Excellent blog post by a volunteer about the good and the bad of the relief efforts in the recent floods & landslides to hit Sri Lanka. As Indi brilliantly put it “Sri Lankans are actually amazing in a crisis, but if we were organized we could actually be effective.”
Endless lessons have been learned in the last week of witnessing and being involved in activity to help support families affected by floods in their time of need. Lessons we’ve learned on the go and after making mistakes, as this relief effort has by and large been a trial and error system put in place by thousands of concerned citizens. There have been overflows everywhere – in our rivers, in our lakes and in our hearts, as laid out in the observations below.
I might spend time on it but I’m actually not a fan of Facebook. Until last week.
Today is a full moon day (poya) and in the Sinhala Buddhist calendar it celebrates the arrival of Buddhism in Sri Lanka in the 3rd century BC. It is a festival of great historical and religious significance and is celebrated island-wide, second only to Vesak. I like poya days for many reasons, written about here. So, as I often do on a poya day when less busy than usually, I ponder on things. It’s my form of meditation and for some reason a full moon helps. Feel free to call me as mad as a hatter but there are many that agree that a full moon has a special significance. There is even a wiki page on this phenomenon ‘Lunar effect‘. Far from going a bit nuts, though, I feel calmer.
I find it is a time to put the things of the month gone by in perspective and Poson is particularly relevant to what is to me just a very personal thing: “On the day, pilgrims gather at Buddhist temples across the country to Observe Sil (“Atamasthanaya”) – A practice where followers wear the most simplest of white clothes, and take time out for a period of reflection, on both the self, and on the teachings of the Buddha. This period of self reflection is said to bring one closer to detaching from worldly pleasures and coming closer to attaining Nirvana. Devotees also gather to listen and understand the teachings of the Buddha or “Dhamma”, through sermons and preachings by senior Buddhist monks.” (taken from amazingasia.com). I did none of this but the mention of self reflection hit a nerve. So, it is not all mysticism and talk of werewolves? The moon has an effect on tides, that’s pretty big is it not? So, why should it not affect our moods? Food for thought if ever there was any.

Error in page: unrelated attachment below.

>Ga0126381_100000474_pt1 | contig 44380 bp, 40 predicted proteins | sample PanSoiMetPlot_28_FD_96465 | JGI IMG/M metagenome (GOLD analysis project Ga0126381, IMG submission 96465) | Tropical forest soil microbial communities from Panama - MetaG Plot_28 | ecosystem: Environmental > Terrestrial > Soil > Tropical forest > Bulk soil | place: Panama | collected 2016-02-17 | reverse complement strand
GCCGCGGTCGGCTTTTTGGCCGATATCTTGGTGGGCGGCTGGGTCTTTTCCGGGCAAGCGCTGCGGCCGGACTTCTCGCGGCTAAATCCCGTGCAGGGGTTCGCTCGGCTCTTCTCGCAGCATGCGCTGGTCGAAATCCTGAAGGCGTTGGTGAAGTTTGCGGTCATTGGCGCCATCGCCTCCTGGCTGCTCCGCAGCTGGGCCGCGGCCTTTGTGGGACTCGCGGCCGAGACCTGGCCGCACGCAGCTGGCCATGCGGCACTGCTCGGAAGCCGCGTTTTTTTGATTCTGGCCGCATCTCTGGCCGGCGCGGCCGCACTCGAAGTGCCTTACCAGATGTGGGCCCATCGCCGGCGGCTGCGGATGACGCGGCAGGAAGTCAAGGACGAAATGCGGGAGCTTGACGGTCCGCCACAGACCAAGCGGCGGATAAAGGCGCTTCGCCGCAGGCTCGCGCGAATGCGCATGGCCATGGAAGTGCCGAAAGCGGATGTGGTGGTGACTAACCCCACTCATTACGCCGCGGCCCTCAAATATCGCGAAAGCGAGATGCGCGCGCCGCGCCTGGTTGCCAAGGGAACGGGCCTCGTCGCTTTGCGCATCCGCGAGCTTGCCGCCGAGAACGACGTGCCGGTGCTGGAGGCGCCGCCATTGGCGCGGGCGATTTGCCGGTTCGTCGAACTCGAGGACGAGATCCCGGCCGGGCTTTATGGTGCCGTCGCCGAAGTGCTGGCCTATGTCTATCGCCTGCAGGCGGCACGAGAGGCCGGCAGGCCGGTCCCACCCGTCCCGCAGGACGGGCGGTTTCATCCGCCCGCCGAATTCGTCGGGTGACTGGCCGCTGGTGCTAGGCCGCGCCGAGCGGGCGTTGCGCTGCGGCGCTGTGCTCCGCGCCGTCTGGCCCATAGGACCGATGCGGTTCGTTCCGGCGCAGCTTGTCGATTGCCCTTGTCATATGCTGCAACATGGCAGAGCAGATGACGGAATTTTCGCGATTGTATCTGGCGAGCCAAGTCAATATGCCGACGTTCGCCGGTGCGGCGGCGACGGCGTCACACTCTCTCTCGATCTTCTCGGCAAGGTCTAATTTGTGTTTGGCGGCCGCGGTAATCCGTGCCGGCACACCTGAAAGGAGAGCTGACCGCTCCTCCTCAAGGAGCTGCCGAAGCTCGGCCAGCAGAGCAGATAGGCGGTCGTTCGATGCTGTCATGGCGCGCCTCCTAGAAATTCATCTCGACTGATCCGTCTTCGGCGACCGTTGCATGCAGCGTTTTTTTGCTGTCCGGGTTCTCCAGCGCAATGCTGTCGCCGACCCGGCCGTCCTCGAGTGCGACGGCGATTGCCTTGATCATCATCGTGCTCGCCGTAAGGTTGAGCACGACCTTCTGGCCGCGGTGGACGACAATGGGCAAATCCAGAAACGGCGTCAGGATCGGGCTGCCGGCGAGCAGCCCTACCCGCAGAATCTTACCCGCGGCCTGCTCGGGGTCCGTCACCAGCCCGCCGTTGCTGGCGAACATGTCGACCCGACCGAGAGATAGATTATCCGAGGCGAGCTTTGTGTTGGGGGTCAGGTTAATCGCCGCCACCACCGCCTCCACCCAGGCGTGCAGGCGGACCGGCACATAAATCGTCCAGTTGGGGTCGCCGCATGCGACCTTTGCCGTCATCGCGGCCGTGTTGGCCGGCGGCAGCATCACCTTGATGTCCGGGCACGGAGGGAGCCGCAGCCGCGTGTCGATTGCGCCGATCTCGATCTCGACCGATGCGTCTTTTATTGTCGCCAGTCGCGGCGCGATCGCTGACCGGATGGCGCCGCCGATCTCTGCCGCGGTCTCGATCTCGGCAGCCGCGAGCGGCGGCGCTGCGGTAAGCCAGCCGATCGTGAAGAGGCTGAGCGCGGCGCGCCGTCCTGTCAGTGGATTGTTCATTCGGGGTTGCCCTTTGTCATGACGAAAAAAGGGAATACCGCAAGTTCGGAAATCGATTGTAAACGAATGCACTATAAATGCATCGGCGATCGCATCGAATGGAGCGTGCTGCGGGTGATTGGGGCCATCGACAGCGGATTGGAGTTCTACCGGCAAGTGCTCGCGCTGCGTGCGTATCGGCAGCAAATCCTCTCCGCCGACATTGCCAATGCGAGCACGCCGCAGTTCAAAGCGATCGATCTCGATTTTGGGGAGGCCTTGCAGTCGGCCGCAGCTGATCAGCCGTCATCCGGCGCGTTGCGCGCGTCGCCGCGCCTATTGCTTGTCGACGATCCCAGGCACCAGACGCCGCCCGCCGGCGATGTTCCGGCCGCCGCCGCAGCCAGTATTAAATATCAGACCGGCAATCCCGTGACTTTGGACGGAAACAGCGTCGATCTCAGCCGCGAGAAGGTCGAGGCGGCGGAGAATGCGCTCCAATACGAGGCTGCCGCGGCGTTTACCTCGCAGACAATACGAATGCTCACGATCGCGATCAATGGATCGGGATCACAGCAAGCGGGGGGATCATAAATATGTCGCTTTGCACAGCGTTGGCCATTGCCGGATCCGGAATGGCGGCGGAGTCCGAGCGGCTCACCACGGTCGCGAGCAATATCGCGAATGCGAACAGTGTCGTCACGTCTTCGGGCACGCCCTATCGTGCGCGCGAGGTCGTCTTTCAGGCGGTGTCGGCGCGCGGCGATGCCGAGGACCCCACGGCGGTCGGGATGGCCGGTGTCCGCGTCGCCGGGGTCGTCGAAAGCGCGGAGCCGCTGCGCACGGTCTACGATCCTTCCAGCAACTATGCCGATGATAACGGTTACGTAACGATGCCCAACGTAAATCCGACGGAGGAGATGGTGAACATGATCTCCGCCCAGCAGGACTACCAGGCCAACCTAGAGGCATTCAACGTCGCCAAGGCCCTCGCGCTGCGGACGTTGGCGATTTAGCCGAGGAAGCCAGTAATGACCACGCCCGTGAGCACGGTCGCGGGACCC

It is a lovely peaceful day. The girls and women in the village dressed in white walking to the temple and whole families enjoying themselves on the beach with picnics. Along the Galle Road other families are crammed into pick-up trucks or singing on a rented bus. Distant chanting of monks from the village temple ebbs and flows with the wind in my breadfruit tree. Yet, something is bugging me today. It is the light. Something about the light, something about the weather. And it’s not the moon bathing the garden in ethereal light these last few nights, it’s different.
It is no secret that India is in the midst of a pre-monsoon heatwave. The Times of India has proclaimed it the world’s 5th deadliest heatwave ever. That is quite scary in general. All the more so here because Sri Lanka is not a million miles away. I have been hot, my fan is on higher, colder and I am complaining more. It’s humid, sticky and hot. Uncomfortable.
So yes it is very hot, we have established that, but I have noticed the light is off, it’s different. I have been observing this for a while but it was especially noticeable after having left the country for 6 days a fortnight ago. Now, when we have the cross-over from season to off-season this happens, but this year it is extreme. In Hikkaduwa where I live the sunset has moved quite considerably in position. Sadly I do not have good photos to compare but let’s just say it no longer sets where it usually does (or should do at this time of year, however, given our proximity to the equator it should not deviate much at all). The strength of the sun has also increased as I can testify by getting sunburnt in half the time I would have done in December, just a few days ago.
The sun shines when it doesn’t, it buckets down when it shouldn’t (or when you are least expecting it to). The BBC weather centre tells me the rains are coming, yet it told me this last week and we are still waiting, sweating. It’s different.
On this Poson day, this leads me to consider global warming, then suddenly remembering how the light was off in the weeks following the 2004 Indian Ocean tsunami when the weather turned weird and different. I was here then too, suddenly the memory is razor sharp and I remember nuances, which I had pushed to the back of my head. Could it be Nepal, the earth’s axis adjusting once again? Shivers suddenly rush down my spine in this heat, and humidity. The earth changes, as do the seasons, the sun and moon are in a constant state of flux. The only constant thing is change.
I had a flutter of panic in my chest until I realised that. The only constant thing is change. Now I watch the moon and am at peace once again.